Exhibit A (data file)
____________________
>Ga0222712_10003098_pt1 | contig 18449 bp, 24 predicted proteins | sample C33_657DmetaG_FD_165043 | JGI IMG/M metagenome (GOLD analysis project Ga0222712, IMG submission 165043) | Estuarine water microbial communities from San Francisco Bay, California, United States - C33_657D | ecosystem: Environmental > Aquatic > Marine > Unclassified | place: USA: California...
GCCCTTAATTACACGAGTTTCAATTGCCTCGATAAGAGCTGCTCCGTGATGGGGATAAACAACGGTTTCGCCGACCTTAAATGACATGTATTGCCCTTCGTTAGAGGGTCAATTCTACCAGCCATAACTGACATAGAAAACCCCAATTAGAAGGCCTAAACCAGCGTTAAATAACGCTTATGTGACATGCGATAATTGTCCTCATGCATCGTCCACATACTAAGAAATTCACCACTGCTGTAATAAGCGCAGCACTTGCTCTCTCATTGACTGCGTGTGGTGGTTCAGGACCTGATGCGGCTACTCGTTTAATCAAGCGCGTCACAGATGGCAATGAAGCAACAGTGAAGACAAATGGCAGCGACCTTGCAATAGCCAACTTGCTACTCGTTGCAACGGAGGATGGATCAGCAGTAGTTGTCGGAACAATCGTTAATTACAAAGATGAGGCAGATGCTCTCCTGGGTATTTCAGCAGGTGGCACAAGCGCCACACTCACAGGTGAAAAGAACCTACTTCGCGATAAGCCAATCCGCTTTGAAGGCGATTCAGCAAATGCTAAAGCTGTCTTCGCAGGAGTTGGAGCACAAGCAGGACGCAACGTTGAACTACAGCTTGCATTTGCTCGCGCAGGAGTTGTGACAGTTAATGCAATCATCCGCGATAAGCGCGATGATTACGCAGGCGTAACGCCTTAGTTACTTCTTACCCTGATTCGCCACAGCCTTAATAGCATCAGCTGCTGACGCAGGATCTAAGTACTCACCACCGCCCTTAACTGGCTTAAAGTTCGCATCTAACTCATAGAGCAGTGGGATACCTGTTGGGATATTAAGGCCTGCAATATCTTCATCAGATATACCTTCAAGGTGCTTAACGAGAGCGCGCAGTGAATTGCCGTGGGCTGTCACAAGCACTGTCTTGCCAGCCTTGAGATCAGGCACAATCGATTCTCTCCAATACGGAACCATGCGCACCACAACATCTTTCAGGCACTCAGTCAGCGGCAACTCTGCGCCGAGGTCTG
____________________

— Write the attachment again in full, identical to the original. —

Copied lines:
>Ga0222712_10003098_pt1 | contig 18449 bp, 24 predicted proteins | sample C33_657DmetaG_FD_165043 | JGI IMG/M metagenome (GOLD analysis project Ga0222712, IMG submission 165043) | Estuarine water microbial communities from San Francisco Bay, California, United States - C33_657D | ecosystem: Environmental > Aquatic > Marine > Unclassified | place: USA: California...
GCCCTTAATTACACGAGTTTCAATTGCCTCGATAAGAGCTGCTCCGTGATGGGGATAAACAACGGTTTCGCCGACCTTAAATGACATGTATTGCCCTTCGTTAGAGGGTCAATTCTACCAGCCATAACTGACATAGAAAACCCCAATTAGAAGGCCTAAACCAGCGTTAAATAACGCTTATGTGACATGCGATAATTGTCCTCATGCATCGTCCACATACTAAGAAATTCACCACTGCTGTAATAAGCGCAGCACTTGCTCTCTCATTGACTGCGTGTGGTGGTTCAGGACCTGATGCGGCTACTCGTTTAATCAAGCGCGTCACAGATGGCAATGAAGCAACAGTGAAGACAAATGGCAGCGACCTTGCAATAGCCAACTTGCTACTCGTTGCAACGGAGGATGGATCAGCAGTAGTTGTCGGAACAATCGTTAATTACAAAGATGAGGCAGATGCTCTCCTGGGTATTTCAGCAGGTGGCACAAGCGCCACACTCACAGGTGAAAAGAACCTACTTCGCGATAAGCCAATCCGCTTTGAAGGCGATTCAGCAAATGCTAAAGCTGTCTTCGCAGGAGTTGGAGCACAAGCAGGACGCAACGTTGAACTACAGCTTGCATTTGCTCGCGCAGGAGTTGTGACAGTTAATGCAATCATCCGCGATAAGCGCGATGATTACGCAGGCGTAACGCCTTAGTTACTTCTTACCCTGATTCGCCACAGCCTTAATAGCATCAGCTGCTGACGCAGGATCTAAGTACTCACCACCGCCCTTAACTGGCTTAAAGTTCGCATCTAACTCATAGAGCAGTGGGATACCTGTTGGGATATTAAGGCCTGCAATATCTTCATCAGATATACCTTCAAGGTGCTTAACGAGAGCGCGCAGTGAATTGCCGTGGGCTGTCACAAGCACTGTCTTGCCAGCCTTGAGATCAGGCACAATCGATTCTCTCCAATACGGAACCATGCGCACCACAACATCTTTCAGGCACTCAGTCAGCGGCAACTCTGCGCCGAGGTCTG